He said, “We are trying to run pubs, restaurants and shops across the country and no one feels the fear of these companies more than this government.

“However, I find it extraordinary that, despite the criticism we have, we do not have a credible plan from the opposing party; in fact, we have no view of the way forward.

"It's a pretty extraordinary thing that tonight (Sir Keir), who said he would always act in the national interest, told his party to sit on their hands and abstain from the vote tonight."

Sir Graham Brady, chairman of the powerful 1922 Tory Committee, was among those who condemned the phased plan.

He said the Trafford district in its Atrincham and Sale constituency had been rated "unfairly" Tier 3. "I think the government did not bring this compelling case," he said. "The upside of the doubt that this house was extended in March and since then is more difficult."

Former minister Andrea Leadsom suggested that the risk of non-compliance with lockdown restrictions is now "very high".

Mr. Clark highlighted the "big differences in the rate of covid" within Kent. Former Brexit Secretary David Davis insisted that the government should be far more local in its focus on lockdowns – pointing out that in countries like Germany, local restrictions sometimes affect individual factories.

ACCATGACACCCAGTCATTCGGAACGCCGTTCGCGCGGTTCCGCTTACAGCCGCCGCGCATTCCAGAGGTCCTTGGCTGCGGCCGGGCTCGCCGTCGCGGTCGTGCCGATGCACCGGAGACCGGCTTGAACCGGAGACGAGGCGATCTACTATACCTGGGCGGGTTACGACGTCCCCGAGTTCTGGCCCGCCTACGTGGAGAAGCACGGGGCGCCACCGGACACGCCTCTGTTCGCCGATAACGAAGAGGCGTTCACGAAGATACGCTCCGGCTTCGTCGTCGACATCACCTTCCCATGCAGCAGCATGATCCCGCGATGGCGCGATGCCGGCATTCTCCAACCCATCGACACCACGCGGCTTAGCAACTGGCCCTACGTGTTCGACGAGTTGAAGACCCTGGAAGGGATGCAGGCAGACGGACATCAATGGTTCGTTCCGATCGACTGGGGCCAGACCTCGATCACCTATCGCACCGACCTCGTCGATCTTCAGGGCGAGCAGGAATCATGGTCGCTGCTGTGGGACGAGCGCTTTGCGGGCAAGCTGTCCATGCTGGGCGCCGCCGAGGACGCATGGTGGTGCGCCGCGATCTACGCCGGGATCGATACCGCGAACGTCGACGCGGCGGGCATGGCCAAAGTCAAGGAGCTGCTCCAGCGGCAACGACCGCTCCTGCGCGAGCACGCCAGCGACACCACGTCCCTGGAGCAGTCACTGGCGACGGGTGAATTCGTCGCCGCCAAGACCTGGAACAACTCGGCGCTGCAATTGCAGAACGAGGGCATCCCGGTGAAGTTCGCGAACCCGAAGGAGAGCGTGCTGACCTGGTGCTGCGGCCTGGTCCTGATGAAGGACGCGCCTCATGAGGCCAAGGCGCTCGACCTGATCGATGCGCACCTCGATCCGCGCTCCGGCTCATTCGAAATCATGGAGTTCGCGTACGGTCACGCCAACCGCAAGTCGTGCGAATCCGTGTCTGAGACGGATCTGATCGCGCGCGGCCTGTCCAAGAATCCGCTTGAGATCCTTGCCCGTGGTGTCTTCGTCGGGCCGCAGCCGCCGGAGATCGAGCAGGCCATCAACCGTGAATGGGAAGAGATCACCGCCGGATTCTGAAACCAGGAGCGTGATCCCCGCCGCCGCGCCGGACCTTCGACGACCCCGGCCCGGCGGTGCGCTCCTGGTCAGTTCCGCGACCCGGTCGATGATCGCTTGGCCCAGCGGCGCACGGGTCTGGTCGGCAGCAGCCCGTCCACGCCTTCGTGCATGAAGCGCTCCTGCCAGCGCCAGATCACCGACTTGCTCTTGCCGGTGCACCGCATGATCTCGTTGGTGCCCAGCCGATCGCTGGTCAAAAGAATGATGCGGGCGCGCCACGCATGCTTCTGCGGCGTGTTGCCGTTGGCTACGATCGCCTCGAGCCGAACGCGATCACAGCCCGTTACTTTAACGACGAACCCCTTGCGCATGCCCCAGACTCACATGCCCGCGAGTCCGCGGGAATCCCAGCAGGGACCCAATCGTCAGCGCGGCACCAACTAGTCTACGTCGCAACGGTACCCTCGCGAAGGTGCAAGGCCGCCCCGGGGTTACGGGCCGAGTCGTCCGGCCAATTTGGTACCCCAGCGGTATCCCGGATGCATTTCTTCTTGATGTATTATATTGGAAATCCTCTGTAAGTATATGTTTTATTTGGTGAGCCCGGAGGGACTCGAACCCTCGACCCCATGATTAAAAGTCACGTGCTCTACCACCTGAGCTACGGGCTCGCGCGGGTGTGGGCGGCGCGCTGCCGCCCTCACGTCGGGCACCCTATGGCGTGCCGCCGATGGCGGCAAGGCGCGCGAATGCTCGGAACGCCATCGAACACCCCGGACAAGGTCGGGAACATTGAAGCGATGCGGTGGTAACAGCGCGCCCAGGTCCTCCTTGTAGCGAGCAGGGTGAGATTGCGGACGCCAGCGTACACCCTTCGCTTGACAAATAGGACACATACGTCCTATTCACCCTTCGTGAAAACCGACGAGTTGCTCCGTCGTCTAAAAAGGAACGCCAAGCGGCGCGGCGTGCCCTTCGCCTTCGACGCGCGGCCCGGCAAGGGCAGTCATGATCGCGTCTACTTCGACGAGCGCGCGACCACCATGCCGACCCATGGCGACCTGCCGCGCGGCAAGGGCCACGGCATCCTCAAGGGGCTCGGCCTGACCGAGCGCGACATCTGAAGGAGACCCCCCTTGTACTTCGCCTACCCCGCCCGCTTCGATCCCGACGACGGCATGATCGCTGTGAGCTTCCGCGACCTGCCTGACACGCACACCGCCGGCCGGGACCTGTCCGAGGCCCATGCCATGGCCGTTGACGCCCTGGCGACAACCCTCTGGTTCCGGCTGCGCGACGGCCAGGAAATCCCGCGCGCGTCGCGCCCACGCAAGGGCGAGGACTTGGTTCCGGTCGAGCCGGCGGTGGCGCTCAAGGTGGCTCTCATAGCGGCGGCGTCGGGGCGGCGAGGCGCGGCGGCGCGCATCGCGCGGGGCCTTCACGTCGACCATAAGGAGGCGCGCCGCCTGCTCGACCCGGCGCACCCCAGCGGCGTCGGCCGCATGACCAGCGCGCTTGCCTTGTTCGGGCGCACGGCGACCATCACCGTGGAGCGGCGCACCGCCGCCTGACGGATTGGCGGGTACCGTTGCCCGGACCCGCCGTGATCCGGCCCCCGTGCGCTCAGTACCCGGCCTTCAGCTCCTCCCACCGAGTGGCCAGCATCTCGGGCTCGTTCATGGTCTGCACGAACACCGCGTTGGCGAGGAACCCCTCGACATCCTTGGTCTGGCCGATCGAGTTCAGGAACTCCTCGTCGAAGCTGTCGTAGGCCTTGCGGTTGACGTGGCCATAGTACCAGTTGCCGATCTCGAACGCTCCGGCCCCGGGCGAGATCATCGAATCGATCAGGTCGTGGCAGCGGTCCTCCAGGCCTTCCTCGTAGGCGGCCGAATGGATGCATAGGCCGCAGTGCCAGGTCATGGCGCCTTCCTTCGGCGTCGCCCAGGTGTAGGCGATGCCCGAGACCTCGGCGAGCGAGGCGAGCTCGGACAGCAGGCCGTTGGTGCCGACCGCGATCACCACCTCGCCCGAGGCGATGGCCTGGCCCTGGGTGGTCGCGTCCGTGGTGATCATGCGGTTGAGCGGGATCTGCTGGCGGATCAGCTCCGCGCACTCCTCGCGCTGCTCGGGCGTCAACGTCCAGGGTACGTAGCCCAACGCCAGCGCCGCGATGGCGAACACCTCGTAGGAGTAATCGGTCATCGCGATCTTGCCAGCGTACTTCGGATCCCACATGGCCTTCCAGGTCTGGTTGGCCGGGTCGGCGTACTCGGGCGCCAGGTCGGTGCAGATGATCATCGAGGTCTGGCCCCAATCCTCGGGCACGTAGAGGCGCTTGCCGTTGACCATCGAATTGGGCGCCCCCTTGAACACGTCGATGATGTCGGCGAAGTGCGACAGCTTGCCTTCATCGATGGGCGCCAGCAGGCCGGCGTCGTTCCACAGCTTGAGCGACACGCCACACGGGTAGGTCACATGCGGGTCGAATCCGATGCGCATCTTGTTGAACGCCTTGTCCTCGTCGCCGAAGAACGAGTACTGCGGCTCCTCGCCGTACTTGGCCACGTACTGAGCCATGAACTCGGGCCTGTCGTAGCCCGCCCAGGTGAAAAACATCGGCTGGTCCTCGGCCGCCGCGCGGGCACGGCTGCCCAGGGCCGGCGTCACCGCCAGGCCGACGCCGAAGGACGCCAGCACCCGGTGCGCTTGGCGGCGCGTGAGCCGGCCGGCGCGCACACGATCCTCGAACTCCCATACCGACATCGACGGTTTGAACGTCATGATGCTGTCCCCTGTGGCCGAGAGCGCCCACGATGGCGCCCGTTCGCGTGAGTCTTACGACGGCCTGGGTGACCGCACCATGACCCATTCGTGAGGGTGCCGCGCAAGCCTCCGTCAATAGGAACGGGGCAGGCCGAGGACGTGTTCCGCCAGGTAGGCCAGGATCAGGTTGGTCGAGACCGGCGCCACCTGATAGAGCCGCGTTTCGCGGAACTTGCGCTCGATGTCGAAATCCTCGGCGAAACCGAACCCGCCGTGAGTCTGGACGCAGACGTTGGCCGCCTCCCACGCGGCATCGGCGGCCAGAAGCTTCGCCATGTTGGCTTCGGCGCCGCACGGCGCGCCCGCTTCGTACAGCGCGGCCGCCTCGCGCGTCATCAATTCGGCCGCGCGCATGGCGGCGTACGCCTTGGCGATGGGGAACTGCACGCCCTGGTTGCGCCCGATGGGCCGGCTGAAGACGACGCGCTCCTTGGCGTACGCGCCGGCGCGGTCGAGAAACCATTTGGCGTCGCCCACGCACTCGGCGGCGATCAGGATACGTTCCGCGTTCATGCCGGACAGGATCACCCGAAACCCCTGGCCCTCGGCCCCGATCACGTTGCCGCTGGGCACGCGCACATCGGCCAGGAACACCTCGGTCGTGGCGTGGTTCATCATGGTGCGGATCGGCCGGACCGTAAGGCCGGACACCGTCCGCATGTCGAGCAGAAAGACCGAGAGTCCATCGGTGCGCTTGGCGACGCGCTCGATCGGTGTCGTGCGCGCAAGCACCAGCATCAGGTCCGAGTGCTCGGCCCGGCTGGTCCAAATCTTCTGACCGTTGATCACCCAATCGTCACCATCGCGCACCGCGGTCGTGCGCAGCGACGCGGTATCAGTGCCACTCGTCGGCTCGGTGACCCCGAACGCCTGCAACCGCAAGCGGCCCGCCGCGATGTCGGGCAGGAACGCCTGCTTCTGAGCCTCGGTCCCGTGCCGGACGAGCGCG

Only 18 municipalities see Covid cases increasing

Only eighteen authorities in England have seen a surge in Covid-19 cases in the past week. This comes from official figures that question whether 99 percent of the country needs to be in the toughest two stages of lockdown.

Only eight areas – Ashford, Dover, Folkestone and Hythe, Maidstone, Medway, Tonbridge and Malling, Boston in Lincolnshire and South Ribble in Lancashire – have Tier 3 restrictions that require all pubs, bars and restaurants to close.

The other areas that have seen an increase in infections – Mendip, Torridge, Surrey Heath, Woking, Basildon, Harlow, Ipswich, North Norfolk, Peterborough and Waltham Forest – fall under the second severest category. Residents living in Tier 2 are not allowed to mix with other households indoors.

This means that the other 297 subordinate authorities in England, home to around 53 million people, saw a decrease in coronavirus cases in the seven-day period ending November 25, the last week of data.

Although Public Health England data shows Covid outbreaks are declining in the rest of the country, 55 million people will be living in either Tier 2 or Tier 3 if the national lockdown ends tomorrow.